A long-period comet is a comet (Sun-orbiting object with a coma and possibly a tail) with an orbital period of 200 years or more. The longest show near-parabolic orbits, i.e., traveling at close to escape velocity, have periods determined to be many thousands of years, and orbits that are often modified during each pass through the inner solar system due to gravitational interactions with the planets. Also, unlike most solar system bodies, their orbits are often far from the ecliptic plane.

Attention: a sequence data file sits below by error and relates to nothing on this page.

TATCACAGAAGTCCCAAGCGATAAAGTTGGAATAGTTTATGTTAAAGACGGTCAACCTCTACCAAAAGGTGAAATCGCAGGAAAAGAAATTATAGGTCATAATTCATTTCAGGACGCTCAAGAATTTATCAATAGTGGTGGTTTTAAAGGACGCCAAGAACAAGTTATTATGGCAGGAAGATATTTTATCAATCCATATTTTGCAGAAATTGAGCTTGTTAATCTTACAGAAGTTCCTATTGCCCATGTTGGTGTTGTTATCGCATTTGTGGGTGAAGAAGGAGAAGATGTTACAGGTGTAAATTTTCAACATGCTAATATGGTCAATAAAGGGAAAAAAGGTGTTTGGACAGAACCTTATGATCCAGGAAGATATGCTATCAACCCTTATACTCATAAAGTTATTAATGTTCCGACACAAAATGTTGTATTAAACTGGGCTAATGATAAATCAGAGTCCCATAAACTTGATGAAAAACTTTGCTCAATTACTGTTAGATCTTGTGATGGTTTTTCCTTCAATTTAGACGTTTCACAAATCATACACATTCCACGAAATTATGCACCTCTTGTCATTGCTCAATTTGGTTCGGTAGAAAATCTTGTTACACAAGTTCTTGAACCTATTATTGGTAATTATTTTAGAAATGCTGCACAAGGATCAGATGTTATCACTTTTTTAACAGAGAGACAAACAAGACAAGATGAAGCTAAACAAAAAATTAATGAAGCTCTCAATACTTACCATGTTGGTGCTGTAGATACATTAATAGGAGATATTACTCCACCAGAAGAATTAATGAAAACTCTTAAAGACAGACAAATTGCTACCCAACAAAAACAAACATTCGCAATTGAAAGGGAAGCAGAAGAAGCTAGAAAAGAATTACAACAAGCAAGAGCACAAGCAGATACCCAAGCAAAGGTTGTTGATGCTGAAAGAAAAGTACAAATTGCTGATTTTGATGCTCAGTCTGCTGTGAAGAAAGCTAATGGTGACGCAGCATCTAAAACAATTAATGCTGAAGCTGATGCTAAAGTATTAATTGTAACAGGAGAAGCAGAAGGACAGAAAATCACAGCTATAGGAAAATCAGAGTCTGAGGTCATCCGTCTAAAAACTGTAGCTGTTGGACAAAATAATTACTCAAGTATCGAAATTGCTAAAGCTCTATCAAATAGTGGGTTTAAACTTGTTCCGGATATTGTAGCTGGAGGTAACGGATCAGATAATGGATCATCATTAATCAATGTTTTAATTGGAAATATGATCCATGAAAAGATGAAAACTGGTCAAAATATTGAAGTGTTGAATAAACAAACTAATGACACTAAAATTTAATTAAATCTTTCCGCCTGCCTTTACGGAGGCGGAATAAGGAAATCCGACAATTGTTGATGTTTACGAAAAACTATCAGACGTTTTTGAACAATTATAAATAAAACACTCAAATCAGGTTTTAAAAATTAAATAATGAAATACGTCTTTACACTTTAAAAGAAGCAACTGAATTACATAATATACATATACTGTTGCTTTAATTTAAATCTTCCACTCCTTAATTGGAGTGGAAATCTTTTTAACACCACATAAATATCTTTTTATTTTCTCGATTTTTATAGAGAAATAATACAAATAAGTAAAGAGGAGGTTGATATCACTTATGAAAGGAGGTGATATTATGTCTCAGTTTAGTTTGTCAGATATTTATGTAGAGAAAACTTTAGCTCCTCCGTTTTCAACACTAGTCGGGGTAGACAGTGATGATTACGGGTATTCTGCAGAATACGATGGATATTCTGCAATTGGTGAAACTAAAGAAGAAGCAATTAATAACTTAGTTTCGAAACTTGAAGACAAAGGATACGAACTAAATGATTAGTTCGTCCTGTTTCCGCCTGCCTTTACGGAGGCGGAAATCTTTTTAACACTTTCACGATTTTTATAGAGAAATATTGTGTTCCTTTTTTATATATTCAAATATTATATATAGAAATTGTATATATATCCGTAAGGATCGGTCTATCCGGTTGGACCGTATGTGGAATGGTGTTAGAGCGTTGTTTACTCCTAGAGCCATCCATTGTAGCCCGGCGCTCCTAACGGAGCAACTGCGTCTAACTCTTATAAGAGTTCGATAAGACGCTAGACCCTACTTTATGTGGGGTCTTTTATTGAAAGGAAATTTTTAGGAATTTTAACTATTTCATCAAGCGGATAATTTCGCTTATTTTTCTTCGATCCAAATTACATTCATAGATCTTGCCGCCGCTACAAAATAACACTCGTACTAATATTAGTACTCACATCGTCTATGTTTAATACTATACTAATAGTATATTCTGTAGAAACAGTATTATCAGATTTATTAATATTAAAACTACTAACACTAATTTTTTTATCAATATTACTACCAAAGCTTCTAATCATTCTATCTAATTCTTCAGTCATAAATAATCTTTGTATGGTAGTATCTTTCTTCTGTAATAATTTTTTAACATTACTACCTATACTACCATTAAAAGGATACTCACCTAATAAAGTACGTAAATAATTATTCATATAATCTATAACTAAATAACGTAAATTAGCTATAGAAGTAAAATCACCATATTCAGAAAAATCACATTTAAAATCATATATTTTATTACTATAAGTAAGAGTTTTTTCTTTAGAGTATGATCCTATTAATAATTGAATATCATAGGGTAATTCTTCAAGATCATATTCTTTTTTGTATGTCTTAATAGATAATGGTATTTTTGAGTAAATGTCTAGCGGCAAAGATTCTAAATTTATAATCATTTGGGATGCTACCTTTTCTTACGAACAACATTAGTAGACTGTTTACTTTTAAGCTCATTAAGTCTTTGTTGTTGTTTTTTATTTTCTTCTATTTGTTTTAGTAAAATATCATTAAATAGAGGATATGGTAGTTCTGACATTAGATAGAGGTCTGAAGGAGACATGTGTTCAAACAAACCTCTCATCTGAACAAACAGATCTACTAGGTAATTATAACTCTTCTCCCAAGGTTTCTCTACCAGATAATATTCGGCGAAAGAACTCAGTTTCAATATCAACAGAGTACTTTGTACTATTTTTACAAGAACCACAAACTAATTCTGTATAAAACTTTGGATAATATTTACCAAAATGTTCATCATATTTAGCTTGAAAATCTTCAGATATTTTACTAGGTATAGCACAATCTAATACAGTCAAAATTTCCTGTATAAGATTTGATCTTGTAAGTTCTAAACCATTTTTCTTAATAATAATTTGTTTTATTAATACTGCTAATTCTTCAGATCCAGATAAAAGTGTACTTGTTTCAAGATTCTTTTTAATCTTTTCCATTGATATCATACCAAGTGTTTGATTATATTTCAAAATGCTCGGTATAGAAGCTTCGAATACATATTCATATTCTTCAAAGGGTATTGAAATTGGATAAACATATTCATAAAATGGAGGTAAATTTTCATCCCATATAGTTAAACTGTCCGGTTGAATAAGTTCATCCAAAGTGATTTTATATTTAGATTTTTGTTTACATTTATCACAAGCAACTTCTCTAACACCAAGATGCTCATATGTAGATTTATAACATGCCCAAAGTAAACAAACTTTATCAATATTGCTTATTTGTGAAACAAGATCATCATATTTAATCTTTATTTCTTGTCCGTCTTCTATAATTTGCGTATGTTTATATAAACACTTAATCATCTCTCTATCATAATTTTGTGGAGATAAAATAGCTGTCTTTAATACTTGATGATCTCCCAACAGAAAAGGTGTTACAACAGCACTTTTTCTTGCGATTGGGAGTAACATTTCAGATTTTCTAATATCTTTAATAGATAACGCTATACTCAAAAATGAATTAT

This is as opposed to short-period comets which include Comet Halley with its 76-year orbital period.
The Oort Cloud is the name given to the collection of long-period comets at the distant region where they reside for most of their existence.